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Luang Prabang, Laos  |  April 11, 2000

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River Weed and BBQ Water Buffalo: A Food Adventure in Laos
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Map of where we are.

I love markets. Ever since I was a kid, when I used to literally get myself lost in them, food markets have held a certain fascination for me. A culture seems to spread its culinary identity out for you to examine in its markets. Like a tidal pool, where everything is caught and isolated for a short period of time, markets expose the root ingredients of a culture.

Laos Market Adventure 1
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Southeast Asia is brimming with outdoor markets, filled with every conceivable household need and culinary item. Luang Prabang, the ancient capital of Laos and a World Heritage Site, lies on the banks of the Mekong River in Northern Laos. The town's central market is composed mainly of "durable" goods: TVs, shoes, watches, knives, etc. The food is located just down the Thanon Kitsalas. On Kitsalas, one of the two roads that makes up the main intersection in town, the prepared food vendors, peppered with a few produce and wares vendors, set up their stalls. We thought this would be a fun place to take a quick culinary journey through Lao. Accompanied by our new friend, Dawn, an American who was taking a short break before she set up her baking business in Toronto, we set off on our food adventure.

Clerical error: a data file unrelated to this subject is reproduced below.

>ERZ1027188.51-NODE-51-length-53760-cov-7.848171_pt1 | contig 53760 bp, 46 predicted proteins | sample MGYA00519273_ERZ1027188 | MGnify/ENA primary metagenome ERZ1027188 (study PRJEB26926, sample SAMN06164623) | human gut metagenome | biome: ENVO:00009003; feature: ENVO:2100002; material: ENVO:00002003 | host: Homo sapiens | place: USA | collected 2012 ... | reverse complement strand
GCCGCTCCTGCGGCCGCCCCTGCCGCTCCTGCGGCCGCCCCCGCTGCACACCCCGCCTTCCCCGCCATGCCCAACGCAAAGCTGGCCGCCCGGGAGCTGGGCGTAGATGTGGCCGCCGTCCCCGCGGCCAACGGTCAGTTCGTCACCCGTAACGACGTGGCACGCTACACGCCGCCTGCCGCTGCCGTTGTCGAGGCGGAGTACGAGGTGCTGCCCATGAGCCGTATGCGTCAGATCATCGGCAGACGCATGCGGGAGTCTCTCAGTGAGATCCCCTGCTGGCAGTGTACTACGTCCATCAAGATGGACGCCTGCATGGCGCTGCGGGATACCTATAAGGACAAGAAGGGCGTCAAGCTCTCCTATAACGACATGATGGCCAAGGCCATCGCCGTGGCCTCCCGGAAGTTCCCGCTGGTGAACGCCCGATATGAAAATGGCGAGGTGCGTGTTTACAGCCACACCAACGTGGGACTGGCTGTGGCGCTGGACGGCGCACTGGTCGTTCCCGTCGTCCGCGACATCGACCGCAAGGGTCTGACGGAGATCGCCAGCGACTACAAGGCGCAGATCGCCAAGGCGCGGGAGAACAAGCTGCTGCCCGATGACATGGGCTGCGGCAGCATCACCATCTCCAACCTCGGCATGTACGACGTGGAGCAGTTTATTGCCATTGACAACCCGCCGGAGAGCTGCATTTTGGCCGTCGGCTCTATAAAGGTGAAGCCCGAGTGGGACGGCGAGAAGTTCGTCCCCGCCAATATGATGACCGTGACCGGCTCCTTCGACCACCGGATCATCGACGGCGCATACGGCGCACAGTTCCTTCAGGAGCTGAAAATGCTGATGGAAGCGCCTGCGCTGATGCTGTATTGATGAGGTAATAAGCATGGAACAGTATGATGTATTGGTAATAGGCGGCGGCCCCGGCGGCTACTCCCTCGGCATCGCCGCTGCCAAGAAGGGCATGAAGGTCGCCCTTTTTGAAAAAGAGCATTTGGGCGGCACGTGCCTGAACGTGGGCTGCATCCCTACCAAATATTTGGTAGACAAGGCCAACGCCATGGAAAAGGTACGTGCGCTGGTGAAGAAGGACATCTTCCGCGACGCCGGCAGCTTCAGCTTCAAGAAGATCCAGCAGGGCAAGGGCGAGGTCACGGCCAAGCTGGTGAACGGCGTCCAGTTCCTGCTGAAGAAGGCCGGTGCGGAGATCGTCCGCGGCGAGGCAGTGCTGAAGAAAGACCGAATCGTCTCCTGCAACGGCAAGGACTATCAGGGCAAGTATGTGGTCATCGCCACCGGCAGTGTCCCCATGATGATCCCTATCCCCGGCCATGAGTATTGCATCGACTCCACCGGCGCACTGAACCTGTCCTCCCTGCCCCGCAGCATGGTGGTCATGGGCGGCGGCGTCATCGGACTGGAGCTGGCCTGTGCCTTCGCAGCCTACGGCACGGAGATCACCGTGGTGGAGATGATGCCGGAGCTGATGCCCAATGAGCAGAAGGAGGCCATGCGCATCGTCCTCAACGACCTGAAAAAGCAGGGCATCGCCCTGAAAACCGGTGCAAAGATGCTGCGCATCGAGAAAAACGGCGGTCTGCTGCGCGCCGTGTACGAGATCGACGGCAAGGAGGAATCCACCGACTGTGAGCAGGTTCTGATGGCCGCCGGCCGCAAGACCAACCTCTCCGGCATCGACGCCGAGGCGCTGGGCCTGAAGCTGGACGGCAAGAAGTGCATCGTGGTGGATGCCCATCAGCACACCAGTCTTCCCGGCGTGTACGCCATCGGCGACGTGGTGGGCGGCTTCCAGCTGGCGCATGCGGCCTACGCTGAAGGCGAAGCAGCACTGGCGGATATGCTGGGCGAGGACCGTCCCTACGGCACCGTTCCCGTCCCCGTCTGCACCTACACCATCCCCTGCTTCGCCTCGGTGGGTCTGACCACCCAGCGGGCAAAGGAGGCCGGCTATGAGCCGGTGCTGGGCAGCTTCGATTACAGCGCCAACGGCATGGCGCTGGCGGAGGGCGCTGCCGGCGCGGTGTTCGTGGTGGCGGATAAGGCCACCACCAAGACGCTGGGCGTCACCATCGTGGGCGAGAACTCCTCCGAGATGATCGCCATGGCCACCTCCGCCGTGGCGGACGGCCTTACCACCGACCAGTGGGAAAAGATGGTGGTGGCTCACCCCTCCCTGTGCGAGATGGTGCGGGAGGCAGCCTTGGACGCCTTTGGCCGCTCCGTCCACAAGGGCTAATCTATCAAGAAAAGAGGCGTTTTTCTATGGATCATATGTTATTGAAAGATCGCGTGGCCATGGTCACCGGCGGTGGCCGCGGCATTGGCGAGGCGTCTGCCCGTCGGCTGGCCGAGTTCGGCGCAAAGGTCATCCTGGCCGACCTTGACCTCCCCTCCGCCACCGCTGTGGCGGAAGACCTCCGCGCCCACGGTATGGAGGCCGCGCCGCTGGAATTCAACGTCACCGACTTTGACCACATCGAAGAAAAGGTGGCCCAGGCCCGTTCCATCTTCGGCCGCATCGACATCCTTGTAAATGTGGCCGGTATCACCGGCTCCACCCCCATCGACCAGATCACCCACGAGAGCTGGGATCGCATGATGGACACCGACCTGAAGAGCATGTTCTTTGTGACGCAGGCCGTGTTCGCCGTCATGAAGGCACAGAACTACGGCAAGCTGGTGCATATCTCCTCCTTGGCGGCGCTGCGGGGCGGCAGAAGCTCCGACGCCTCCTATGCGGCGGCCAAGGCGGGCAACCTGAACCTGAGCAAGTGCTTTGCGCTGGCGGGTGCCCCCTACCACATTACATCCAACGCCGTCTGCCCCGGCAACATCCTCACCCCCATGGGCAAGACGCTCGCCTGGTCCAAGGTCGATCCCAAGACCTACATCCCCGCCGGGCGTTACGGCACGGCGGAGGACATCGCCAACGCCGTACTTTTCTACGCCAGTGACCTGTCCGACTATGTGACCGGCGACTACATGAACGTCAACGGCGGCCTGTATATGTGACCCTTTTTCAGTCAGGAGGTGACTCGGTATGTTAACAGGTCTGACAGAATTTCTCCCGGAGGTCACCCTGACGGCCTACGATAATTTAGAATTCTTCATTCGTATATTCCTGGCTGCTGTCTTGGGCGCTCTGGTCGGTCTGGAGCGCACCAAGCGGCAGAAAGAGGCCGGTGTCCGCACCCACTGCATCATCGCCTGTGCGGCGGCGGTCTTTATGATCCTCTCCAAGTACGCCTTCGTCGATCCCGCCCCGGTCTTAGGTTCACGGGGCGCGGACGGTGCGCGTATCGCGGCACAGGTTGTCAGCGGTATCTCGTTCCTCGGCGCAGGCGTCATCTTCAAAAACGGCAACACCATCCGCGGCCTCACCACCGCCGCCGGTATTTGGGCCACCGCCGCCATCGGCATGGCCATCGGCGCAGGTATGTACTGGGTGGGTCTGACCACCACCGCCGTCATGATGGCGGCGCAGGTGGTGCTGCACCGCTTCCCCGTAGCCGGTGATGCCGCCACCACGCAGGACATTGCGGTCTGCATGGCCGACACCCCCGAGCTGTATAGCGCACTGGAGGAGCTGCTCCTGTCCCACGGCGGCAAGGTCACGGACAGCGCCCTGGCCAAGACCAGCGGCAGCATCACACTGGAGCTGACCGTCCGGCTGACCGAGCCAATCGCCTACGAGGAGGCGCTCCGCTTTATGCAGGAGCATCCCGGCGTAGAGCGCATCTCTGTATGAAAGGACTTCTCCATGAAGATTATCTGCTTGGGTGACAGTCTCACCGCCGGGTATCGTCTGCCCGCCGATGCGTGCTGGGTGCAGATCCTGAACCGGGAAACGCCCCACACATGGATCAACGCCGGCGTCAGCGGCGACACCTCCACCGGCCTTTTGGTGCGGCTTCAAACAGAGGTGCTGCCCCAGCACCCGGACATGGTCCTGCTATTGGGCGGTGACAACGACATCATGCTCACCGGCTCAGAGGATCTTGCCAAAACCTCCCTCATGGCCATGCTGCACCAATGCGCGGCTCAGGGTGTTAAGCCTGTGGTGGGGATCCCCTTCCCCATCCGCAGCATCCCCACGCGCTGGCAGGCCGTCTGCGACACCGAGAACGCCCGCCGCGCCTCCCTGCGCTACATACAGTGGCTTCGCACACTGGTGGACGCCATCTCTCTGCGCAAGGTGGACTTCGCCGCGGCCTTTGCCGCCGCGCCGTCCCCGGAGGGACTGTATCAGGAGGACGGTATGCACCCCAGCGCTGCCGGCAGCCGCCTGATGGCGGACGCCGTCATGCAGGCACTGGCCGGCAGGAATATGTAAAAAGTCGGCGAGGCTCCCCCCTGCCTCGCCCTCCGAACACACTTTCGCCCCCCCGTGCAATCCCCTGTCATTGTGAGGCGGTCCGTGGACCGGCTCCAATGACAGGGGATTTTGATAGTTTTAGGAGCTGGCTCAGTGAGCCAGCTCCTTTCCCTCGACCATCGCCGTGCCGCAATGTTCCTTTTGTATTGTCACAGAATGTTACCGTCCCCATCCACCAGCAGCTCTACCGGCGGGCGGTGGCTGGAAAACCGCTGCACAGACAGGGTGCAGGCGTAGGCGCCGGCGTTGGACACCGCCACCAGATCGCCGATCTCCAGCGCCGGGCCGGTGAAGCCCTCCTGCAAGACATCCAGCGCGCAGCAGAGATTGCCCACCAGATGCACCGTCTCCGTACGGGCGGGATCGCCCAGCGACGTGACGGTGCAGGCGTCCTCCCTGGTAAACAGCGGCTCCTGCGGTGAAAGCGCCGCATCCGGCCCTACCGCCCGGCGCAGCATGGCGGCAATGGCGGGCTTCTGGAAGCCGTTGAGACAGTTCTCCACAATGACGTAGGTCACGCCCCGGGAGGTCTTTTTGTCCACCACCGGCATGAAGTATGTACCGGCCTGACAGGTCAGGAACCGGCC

Laos Market Adventure 2
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Dawn, a food lover like me, had already spent a good amount of time in Thailand and Laos, and had been motivated in exploring the various foods they had to offer. She had also grasped some of the necessary phrases and words in Lao, and proved to be an invaluable traveling companion. The first stall was serving a dish that Dawn had encountered before: a rolled rice noodle filled with minced pork. She sat me down to try it. Mary, a vegetarian, took over the camera duty.